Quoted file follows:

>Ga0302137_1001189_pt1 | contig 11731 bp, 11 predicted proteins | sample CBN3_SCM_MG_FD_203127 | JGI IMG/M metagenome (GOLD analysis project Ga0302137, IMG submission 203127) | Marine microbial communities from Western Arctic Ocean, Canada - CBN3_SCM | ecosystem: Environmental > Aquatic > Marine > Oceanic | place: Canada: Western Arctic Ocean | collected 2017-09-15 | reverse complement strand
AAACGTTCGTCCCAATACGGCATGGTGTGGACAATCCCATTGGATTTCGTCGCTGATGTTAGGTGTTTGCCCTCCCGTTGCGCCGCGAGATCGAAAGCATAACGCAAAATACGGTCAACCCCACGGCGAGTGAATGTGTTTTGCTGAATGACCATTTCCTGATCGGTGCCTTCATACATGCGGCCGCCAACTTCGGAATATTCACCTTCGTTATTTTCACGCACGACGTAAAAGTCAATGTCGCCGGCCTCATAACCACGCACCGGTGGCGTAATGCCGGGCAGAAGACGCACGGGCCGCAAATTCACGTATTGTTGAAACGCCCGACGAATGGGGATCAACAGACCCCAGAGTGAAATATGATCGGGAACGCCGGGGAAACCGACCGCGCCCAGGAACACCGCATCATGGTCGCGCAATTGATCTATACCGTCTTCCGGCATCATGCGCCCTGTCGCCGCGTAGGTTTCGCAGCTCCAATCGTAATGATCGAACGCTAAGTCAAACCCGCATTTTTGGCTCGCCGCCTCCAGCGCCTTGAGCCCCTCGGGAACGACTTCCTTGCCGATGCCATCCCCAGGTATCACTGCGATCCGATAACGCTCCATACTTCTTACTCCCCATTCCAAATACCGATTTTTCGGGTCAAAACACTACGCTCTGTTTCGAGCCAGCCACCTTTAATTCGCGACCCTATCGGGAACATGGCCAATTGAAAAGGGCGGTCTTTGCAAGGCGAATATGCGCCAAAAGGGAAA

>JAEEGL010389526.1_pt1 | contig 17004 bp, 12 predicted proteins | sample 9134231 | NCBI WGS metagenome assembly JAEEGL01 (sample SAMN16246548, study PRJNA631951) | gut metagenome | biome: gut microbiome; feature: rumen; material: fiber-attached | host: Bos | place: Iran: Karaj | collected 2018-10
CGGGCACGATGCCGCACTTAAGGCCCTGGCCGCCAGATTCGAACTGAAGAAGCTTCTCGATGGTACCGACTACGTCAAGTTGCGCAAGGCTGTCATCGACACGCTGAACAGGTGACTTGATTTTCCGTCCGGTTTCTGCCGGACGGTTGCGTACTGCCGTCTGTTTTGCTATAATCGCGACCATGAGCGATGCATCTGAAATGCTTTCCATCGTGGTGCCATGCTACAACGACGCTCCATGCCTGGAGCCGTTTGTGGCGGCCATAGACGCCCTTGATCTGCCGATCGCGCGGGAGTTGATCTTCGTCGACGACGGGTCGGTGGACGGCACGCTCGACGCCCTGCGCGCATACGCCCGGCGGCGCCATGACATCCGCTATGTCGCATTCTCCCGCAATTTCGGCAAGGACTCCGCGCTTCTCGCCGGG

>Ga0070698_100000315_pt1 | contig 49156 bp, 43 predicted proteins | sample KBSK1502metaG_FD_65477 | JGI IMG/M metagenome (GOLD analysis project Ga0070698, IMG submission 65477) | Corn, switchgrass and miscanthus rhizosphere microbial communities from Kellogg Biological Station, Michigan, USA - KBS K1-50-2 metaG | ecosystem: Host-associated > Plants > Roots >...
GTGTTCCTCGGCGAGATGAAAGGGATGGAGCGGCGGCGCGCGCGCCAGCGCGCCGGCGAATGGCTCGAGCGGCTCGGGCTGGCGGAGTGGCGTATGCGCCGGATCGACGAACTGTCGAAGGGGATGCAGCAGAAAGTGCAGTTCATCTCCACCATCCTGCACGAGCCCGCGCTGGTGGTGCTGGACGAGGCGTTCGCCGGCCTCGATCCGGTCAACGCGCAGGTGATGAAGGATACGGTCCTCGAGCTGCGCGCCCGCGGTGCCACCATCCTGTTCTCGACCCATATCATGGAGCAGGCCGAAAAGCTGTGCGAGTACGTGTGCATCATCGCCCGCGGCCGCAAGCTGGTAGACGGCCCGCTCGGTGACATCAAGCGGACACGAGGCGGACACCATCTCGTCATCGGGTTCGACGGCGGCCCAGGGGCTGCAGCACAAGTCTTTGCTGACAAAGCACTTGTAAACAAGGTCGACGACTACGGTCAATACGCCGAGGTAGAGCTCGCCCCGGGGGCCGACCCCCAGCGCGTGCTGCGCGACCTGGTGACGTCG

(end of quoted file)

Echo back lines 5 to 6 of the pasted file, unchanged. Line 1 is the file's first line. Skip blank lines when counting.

>Ga0070698_100000315_pt1 | contig 49156 bp, 43 predicted proteins | sample KBSK1502metaG_FD_65477 | JGI IMG/M metagenome (GOLD analysis project Ga0070698, IMG submission 65477) | Corn, switchgrass and miscanthus rhizosphere microbial communities from Kellogg Biological Station, Michigan, USA - KBS K1-50-2 metaG | ecosystem: Host-associated > Plants > Roots >...
GTGTTCCTCGGCGAGATGAAAGGGATGGAGCGGCGGCGCGCGCGCCAGCGCGCCGGCGAATGGCTCGAGCGGCTCGGGCTGGCGGAGTGGCGTATGCGCCGGATCGACGAACTGTCGAAGGGGATGCAGCAGAAAGTGCAGTTCATCTCCACCATCCTGCACGAGCCCGCGCTGGTGGTGCTGGACGAGGCGTTCGCCGGCCTCGATCCGGTCAACGCGCAGGTGATGAAGGATACGGTCCTCGAGCTGCGCGCCCGCGGTGCCACCATCCTGTTCTCGACCCATATCATGGAGCAGGCCGAAAAGCTGTGCGAGTACGTGTGCATCATCGCCCGCGGCCGCAAGCTGGTAGACGGCCCGCTCGGTGACATCAAGCGGACACGAGGCGGACACCATCTCGTCATCGGGTTCGACGGCGGCCCAGGGGCTGCAGCACAAGTCTTTGCTGACAAAGCACTTGTAAACAAGGTCGACGACTACGGTCAATACGCCGAGGTAGAGCTCGCCCCGGGGGCCGACCCCCAGCGCGTGCTGCGCGACCTGGTGACGTCG